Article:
[QUOTE=Darkpower;1271410]How do I determine the maximum number of bones that influence a vertex in a mesh? In this tutorial, they did choose 4, how come? If you look furher down in this tutorial, this line can be found:
Why 4? It’s a balance between minimizing space and what’s generally useful in practice. You need more than 1 for blending influences from multiple joints, 2 usually isn’t enough, and 4 is often sufficient.
Also, you’ll need to encode all of the joint indices and weights influencing a vertex on each vertex in your skeletal mesh, so you need to keep the number down. And GPU vertex attributes work well with multiples of 4. Each vertex attribute is basically 432-bits wide. So you could (as above) use 4 full 32-bit units for the joint indices and 4 full 32-bit floats for the joint weights, consuming an even 2 full 128-bit vertex attributes (total = 2(4*32) = 256-bits).
However, then you might ask yourself: do I really need the possibility of 65535 joints in a joint skeleton, and a full 32-bit float to represent a 0…1 weight? No, probably not. So what about if we limit outselves to 255 joints in a joint skeleton? Then we could use 4 8-bit uints for the joint indices (supporting up to 255 joints) and 4 8-bit uints for the joint weights. Bit-pack this and you find find you can pass all this into the shader with 1/4 of the space: only 64-bits, which is just two components on a single vertex attribute (e.g. attr.x and attr.y).
I have downloaded an animated mesh(FBX format) with bones. Look at the screenshots(without the skin/mesh, using Cinema 4D): http://oi62.tinypic.com/xkybu9.jpg and http://oi61.tinypic.com/b65w02.jpg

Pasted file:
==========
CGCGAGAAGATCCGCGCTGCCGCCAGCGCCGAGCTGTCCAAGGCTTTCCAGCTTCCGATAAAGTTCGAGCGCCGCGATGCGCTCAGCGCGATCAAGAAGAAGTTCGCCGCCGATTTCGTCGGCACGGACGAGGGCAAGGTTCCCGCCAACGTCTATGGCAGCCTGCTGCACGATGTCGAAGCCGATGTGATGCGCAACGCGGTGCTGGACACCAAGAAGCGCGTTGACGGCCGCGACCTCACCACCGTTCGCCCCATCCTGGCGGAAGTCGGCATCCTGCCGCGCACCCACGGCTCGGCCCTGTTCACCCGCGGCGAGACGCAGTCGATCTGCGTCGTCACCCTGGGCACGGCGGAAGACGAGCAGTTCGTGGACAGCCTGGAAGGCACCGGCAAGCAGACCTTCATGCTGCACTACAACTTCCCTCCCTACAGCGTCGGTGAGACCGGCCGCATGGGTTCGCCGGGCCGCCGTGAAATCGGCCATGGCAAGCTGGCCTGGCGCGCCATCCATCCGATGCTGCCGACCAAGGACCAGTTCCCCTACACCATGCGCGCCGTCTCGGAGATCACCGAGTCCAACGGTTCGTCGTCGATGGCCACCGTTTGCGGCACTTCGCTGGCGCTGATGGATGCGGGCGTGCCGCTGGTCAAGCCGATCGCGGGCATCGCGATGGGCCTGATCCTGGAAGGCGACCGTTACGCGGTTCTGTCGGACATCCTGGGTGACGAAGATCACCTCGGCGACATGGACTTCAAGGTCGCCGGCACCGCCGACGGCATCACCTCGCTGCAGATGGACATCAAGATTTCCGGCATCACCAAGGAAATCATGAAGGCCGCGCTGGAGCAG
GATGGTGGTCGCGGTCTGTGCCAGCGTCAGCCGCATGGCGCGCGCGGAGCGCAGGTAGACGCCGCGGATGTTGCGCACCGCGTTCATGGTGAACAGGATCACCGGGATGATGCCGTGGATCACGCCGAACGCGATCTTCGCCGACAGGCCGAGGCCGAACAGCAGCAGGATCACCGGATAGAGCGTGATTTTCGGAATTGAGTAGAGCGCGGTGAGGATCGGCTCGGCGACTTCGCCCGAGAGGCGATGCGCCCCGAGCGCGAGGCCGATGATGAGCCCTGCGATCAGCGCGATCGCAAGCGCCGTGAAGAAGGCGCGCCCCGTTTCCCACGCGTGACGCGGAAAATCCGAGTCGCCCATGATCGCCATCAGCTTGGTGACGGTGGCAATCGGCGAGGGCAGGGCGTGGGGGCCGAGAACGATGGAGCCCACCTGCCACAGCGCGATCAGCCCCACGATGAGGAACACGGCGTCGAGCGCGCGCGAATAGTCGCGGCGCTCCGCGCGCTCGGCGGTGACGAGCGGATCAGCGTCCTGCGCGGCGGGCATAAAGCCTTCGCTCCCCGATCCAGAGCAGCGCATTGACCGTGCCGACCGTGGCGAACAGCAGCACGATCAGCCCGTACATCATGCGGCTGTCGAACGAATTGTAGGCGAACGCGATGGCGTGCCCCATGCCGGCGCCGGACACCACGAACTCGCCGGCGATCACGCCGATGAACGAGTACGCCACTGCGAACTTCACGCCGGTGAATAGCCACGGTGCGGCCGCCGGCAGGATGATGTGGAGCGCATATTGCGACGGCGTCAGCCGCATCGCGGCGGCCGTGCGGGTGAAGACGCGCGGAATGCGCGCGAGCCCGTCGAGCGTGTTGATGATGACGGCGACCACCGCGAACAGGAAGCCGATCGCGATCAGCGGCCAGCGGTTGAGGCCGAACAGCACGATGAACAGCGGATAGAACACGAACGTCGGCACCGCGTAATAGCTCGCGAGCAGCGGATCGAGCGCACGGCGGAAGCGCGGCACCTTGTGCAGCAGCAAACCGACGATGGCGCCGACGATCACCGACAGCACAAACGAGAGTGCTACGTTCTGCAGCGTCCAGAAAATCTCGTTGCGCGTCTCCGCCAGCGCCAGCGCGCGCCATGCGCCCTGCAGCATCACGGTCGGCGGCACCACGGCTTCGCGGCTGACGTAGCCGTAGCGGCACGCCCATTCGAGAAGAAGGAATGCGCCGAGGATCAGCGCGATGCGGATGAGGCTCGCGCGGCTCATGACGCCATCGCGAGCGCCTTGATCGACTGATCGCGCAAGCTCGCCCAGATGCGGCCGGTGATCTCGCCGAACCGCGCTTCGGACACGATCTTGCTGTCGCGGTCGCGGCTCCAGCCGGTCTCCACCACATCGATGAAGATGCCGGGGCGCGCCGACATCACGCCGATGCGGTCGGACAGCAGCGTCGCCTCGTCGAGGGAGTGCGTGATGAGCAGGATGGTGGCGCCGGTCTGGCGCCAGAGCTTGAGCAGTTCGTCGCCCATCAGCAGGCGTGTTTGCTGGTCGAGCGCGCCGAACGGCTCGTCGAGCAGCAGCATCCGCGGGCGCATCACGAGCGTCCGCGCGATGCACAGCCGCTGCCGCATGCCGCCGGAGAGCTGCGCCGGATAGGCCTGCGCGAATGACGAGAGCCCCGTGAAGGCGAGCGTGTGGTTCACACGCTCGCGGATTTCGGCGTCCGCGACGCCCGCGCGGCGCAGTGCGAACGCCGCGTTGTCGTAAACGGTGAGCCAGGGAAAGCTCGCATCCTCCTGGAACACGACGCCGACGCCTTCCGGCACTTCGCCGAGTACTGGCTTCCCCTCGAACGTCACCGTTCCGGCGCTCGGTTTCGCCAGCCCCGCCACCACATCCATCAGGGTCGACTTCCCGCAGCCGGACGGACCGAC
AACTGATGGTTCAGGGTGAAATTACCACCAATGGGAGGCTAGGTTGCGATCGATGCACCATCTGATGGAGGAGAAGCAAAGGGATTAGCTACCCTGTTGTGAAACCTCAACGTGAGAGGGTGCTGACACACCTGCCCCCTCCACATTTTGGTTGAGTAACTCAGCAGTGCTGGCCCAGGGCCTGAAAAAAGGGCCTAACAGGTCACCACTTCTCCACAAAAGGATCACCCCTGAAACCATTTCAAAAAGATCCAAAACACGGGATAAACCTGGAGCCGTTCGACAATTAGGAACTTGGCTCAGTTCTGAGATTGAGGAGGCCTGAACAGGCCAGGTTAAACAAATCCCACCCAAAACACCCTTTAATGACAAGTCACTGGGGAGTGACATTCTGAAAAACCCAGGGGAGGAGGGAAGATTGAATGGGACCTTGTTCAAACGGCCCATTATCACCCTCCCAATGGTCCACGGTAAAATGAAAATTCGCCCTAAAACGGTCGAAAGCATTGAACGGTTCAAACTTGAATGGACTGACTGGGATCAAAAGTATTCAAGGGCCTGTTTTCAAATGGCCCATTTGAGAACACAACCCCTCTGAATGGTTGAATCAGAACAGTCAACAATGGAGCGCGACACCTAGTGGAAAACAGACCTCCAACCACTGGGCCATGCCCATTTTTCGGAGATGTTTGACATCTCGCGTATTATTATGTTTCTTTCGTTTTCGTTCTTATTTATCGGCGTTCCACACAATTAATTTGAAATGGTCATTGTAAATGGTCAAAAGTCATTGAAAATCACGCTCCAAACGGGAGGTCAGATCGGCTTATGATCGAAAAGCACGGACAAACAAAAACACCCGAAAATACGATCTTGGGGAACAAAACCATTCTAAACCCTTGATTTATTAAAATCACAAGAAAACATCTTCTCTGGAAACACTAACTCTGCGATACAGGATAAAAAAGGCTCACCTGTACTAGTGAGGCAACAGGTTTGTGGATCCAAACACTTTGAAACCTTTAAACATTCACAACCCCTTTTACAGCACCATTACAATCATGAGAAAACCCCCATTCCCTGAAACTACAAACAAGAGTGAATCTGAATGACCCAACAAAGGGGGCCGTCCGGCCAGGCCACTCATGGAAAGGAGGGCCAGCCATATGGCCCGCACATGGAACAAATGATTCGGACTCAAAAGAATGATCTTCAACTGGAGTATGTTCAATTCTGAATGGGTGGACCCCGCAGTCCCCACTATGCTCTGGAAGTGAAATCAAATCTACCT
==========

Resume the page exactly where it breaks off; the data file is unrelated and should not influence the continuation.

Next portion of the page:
Is this correct? Seven bones influence the middle vertex?
No. Typically this “stick diagram” you’re looking at is used to represent parent/child relationships between joints in the joint skeleton (the big end is typically the parent joint). There’s nothing in this picture about the mesh. This is purely joint skeleton stuff.
In terms of modeling, the joint skeleton is defined first. The joint skeleton is basically defined as the list of joints, the parent/child relationships between joints, and the positions/orientations of child joint’s relative to its parent in the “bind pose”. Once that’s defined, the mesh is “skinned” to the joint skeleton – basically by defining joint influences and joint weights for each vertex in the mesh, “attaching” it to the skeleton. Once that’s done, the mesh can be animated by animating the joint skeleton alone.